Woven through all this is a nation-wide tide of ridicule and scorn directed at all conservatives, Christians, and people who still dare to defend traditional marriage and family. One of the new board members’ cars had a Defense of Family bumper sticker depicting stick-figures of a man, woman, two children, and a dog defaced during the last week: defaced by the addition of a painted-on meteor on collision course with the family.

I’m in a personal quandary here because I have wonderful relationships with area teachers and administrators in five area elementary schools, where I’ve worked in tandem with them for eleven years now, as we together try our best to get more elementary students into reading. There are so many individual teachers who continue giving their all each day.

Reflecting national concern over one aspect of this controversy is a September 27-8, 2014 Wall Street Journal major opinion essay titled “Democracy Requires a Patriotic Education” by Donald Kagan (Yale University historian and professor emeritus), in which he weighs in on the issue in observations such as these:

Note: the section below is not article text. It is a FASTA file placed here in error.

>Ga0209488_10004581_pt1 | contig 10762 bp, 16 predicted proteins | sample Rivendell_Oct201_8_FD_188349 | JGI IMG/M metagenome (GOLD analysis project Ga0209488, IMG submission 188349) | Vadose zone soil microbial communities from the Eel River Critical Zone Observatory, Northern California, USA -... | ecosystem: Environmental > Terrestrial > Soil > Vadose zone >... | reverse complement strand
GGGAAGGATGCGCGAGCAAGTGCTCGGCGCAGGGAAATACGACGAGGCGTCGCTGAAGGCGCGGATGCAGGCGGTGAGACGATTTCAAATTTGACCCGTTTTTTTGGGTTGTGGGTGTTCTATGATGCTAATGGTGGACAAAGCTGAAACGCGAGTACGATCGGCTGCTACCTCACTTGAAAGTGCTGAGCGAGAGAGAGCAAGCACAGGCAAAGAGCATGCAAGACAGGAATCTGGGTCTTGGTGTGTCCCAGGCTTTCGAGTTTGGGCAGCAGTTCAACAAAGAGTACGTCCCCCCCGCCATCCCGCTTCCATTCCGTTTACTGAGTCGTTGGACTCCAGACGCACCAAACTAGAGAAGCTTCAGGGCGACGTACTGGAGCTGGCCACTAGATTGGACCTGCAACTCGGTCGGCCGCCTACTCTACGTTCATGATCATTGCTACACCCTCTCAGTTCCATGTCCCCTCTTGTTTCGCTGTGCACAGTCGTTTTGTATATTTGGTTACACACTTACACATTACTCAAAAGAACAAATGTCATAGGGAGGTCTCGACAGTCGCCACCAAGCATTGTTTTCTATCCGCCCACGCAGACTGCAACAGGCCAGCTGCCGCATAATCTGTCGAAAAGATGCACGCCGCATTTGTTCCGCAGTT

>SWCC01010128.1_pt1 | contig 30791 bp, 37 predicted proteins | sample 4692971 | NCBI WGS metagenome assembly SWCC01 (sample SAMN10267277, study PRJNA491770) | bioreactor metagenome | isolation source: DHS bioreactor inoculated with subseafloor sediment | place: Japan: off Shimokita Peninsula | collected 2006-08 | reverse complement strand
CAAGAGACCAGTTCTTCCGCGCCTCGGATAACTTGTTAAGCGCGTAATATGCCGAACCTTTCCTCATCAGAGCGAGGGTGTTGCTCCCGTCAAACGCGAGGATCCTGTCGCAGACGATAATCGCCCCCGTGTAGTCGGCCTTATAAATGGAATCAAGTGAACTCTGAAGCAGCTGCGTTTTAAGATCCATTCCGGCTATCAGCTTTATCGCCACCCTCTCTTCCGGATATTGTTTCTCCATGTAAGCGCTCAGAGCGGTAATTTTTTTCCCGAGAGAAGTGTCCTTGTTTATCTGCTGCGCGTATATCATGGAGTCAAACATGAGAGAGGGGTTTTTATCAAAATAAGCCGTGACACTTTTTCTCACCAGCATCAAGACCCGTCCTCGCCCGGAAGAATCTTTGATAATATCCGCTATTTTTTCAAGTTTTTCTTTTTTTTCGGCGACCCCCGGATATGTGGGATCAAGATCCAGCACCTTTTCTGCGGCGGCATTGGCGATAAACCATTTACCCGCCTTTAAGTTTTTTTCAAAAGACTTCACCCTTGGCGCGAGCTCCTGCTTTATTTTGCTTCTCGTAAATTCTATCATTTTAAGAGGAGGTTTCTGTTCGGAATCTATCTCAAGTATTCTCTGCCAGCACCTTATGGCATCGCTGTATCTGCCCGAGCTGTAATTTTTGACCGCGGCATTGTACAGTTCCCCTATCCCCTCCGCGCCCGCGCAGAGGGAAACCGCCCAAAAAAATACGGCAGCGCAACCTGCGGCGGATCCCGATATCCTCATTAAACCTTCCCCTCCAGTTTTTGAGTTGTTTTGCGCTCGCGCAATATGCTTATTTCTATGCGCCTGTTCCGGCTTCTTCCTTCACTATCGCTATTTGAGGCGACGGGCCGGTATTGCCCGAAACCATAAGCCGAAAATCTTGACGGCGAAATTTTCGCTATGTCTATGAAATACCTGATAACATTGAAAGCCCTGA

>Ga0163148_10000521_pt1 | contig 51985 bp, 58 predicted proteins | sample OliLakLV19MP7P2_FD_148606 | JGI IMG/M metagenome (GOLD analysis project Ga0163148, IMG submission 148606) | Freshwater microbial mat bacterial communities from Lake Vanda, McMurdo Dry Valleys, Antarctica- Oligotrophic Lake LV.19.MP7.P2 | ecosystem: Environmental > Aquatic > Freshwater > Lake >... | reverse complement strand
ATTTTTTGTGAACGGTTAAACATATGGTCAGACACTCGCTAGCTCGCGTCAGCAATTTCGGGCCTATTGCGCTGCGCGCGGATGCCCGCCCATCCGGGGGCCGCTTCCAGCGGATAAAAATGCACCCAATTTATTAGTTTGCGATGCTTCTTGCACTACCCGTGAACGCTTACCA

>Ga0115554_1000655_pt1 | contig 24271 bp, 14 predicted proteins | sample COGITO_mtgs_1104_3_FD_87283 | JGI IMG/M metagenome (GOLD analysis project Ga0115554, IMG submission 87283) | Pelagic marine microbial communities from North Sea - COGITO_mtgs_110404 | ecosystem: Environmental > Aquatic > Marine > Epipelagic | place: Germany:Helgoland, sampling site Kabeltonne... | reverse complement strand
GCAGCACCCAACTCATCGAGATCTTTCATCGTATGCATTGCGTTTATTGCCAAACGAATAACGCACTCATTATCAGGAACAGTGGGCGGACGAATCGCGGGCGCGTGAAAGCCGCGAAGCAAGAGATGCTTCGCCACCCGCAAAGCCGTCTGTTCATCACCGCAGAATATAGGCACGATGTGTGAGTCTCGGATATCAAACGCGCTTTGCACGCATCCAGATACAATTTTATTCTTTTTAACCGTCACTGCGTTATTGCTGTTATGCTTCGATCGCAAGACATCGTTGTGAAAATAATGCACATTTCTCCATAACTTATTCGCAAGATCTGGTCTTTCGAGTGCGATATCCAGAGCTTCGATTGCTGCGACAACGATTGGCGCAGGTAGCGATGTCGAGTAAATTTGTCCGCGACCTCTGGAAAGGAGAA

“Our schools have retreated from the idea of moral education, except for some attempts of what is called ‘Values Clarification,’ which is generally a cloak for moral relativism verging on nihilism of the sort that asserts that whatever feels good is good.”

“Just as an individual must have an appropriate love of himself if he is to perform well, an appropriate love of family if he and it are to prosper, so, too, must he love his country if it is to survive.”

“Neither family nor nation can flourish without love, support, and defense.”

“Assaults on patriotism are failures of character. They are made by privileged people who enjoy the full benefits offered by the country they deride and detest, but they lack the basic decency to pay it the allegiance and respect that honor demands. But honor, of course, is also an object of their derision.”